As if in answer to the question of who the Irish are as a people, murals are appearing on walls and buildings in Dundalk and Drogheda on Ireland’s east coast. They are murals of mythic proportion and mythic character. This mural of the God Lugh with his sword and light spear carries a profound message from Irish heritage. A message of power and mysticism, a message of hope and endurance and resilience.

This mural is one of thirteen created for the Dundalk SEEK Festival 2021 with a focus on connecting people to their history and heritage. Art as a catalyst for change. In addition to Lugh, there is one for Brigit celebrating her as both goddess and saint. Images of power and healing from the past for the future. That Lugh is on a major hotel and Brigit on a phone shop blurs all of our modern social and cultural boundaries. Perfect.

Just down the road, this amazing mural is being created in Drogheda. It is the story of the boy Fionn who was cooking the Salmon of Knowledge on a spit when he burned his thumb and in sucking and chewing it to ease the pain, the wisdom flowed into him – much to the chagrin of his Druid mentor who had planned to have the wisdom for himself.

This is the first of six large murals that will depict scenes from Irish mythology. Yes, this project has been dreamed and planned for several years by the artist, Ciarán Dunlevy, together with Anthony Murphy and Richard Moore. But was it some mystically inspired timing that these images would come to magnificent fruition right now when perhaps more than ever there is a need for these mythic inspirations? Or perhaps it was just a coincidence. I favor the former. 

I favor the former for in these tumultuous times I believe the ancestors are returning to remind us of what is possible. To remind us of who we truly are and what truly roots us. And in these mural images we are gifted with reminders of our heritage and our mythic potential. We are gifted with reflections of resiliency. Perhaps it took a pandemic to give us the time to wake up to our true nature.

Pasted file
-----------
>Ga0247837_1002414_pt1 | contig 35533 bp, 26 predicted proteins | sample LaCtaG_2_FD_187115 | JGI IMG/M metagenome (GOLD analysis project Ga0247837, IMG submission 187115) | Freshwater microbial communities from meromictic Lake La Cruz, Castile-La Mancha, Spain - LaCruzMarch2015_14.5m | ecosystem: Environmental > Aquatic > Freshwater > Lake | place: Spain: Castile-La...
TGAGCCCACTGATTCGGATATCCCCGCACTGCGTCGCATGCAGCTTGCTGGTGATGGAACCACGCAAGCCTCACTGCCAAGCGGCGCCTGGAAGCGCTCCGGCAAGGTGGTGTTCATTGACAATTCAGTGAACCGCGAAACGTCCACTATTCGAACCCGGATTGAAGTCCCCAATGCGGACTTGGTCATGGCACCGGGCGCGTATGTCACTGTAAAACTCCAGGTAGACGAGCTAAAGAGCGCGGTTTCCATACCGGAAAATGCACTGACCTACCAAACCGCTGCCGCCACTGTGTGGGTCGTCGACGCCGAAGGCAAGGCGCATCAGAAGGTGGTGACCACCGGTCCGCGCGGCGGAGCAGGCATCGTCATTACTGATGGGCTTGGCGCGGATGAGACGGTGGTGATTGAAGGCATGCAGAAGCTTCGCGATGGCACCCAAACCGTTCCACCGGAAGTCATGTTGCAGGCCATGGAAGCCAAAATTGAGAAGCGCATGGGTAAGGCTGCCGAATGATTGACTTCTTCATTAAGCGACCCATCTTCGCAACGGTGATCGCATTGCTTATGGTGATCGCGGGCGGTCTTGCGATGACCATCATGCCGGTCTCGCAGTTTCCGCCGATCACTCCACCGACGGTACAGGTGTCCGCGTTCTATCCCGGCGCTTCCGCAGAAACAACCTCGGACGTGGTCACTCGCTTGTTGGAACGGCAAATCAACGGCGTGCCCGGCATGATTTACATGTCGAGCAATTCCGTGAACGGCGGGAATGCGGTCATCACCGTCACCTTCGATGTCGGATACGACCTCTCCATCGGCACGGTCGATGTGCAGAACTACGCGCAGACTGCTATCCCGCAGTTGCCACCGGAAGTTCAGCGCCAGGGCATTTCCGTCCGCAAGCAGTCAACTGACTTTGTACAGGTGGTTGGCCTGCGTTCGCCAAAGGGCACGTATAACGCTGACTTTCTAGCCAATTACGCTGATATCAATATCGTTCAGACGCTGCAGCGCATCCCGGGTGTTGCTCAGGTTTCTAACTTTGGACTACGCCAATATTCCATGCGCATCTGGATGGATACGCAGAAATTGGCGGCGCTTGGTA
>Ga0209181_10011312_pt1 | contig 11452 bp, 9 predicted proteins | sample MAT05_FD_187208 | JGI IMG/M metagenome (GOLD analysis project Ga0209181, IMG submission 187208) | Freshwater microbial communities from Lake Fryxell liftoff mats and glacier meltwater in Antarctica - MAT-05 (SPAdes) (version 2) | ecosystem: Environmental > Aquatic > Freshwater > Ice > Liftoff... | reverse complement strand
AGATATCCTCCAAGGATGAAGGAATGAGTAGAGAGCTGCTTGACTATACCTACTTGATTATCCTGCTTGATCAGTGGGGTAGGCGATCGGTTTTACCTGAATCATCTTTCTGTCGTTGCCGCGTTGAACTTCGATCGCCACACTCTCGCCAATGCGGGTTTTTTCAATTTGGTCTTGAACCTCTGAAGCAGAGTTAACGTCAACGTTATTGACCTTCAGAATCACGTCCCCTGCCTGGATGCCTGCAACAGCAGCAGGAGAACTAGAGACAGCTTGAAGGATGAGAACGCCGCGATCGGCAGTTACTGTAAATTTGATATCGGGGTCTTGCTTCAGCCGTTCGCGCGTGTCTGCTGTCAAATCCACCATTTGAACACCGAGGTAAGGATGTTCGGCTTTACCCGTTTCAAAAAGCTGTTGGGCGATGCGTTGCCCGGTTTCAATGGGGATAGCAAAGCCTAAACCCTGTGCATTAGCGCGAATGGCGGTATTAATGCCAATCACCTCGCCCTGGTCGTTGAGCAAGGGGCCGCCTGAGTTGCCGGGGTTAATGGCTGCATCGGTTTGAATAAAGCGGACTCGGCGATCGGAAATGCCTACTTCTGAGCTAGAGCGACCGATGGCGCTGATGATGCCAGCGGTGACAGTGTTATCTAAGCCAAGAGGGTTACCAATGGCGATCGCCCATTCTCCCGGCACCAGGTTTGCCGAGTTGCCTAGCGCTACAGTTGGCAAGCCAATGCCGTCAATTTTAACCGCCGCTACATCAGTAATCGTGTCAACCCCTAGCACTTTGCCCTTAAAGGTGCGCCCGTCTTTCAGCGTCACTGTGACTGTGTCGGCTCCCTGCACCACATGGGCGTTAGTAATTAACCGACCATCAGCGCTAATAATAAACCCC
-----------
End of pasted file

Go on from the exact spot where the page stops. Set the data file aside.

May we all chew on that wisdom for a while!

Beannacht,
Judith – judith@stonefires.com

Meanwhile In Ireland

September 26, 2021

Her eyes widened over her mask. “Oh my god, you’re here! We haven’t had more than two Americans visit the gardens this season. How did you do it?” 

We had made a spontaneous visit to Brigit’s Garden near Galway and I was delighted to find my friend Jenny Beale, founder and director of the garden, was there working with volunteers.

In more that twenty years coming to Ireland I’ve never had a more challenging time organizing a trip. Many friends thought I was crazy. Well, that’s a given. But there were times I wondered at the sanity of it all. At the same time I was watching how Ireland was dealing with the pandemic and it became clear they were in much better shape and on a much better trajectory than the States. Over 90% here are vaccinated and since July Ireland has been opening up again. They plan to be completely open by the end of October. It’s safer here than in the US. 

Yes, the Irish were not happy with the multiple lockdowns that restricted travel to 2km and later 5km and people over 70 from leaving their houses. And yes, there are anti-vaxxers here but as friend Anthony Murphy observed, “It’s a small minority and at least over here they carry signs and not guns.” It’s safer here than in the US.

I’m now settled in the cottage and, as Dennis noted, have shifted from herding pilgrims to herding subcontractors. Many projects have accumulated in the year since I’ve been here. And with three weeks remaining here I have time to write the stories that are calling to be shared. 

Beannacht,
Judith – judith@stonefires.com